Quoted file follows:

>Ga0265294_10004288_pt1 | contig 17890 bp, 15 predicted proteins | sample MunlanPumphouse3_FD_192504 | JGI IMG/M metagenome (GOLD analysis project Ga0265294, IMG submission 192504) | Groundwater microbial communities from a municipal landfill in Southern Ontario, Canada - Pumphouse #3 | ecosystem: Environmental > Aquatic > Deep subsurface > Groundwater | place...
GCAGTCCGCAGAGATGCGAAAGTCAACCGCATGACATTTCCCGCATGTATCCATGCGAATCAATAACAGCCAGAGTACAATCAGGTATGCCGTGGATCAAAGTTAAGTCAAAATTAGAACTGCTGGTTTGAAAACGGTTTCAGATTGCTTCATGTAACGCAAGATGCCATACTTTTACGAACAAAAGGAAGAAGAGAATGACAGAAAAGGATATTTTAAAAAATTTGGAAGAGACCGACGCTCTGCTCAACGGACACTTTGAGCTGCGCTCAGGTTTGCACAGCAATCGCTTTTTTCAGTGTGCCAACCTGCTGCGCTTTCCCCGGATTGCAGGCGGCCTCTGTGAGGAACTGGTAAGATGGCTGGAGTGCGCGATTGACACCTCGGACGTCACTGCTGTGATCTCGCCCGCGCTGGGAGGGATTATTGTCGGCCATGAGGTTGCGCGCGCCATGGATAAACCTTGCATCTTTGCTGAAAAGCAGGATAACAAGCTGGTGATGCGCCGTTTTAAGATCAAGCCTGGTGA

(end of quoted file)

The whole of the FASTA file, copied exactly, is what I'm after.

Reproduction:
>Ga0265294_10004288_pt1 | contig 17890 bp, 15 predicted proteins | sample MunlanPumphouse3_FD_192504 | JGI IMG/M metagenome (GOLD analysis project Ga0265294, IMG submission 192504) | Groundwater microbial communities from a municipal landfill in Southern Ontario, Canada - Pumphouse #3 | ecosystem: Environmental > Aquatic > Deep subsurface > Groundwater | place...
GCAGTCCGCAGAGATGCGAAAGTCAACCGCATGACATTTCCCGCATGTATCCATGCGAATCAATAACAGCCAGAGTACAATCAGGTATGCCGTGGATCAAAGTTAAGTCAAAATTAGAACTGCTGGTTTGAAAACGGTTTCAGATTGCTTCATGTAACGCAAGATGCCATACTTTTACGAACAAAAGGAAGAAGAGAATGACAGAAAAGGATATTTTAAAAAATTTGGAAGAGACCGACGCTCTGCTCAACGGACACTTTGAGCTGCGCTCAGGTTTGCACAGCAATCGCTTTTTTCAGTGTGCCAACCTGCTGCGCTTTCCCCGGATTGCAGGCGGCCTCTGTGAGGAACTGGTAAGATGGCTGGAGTGCGCGATTGACACCTCGGACGTCACTGCTGTGATCTCGCCCGCGCTGGGAGGGATTATTGTCGGCCATGAGGTTGCGCGCGCCATGGATAAACCTTGCATCTTTGCTGAAAAGCAGGATAACAAGCTGGTGATGCGCCGTTTTAAGATCAAGCCTGGTGA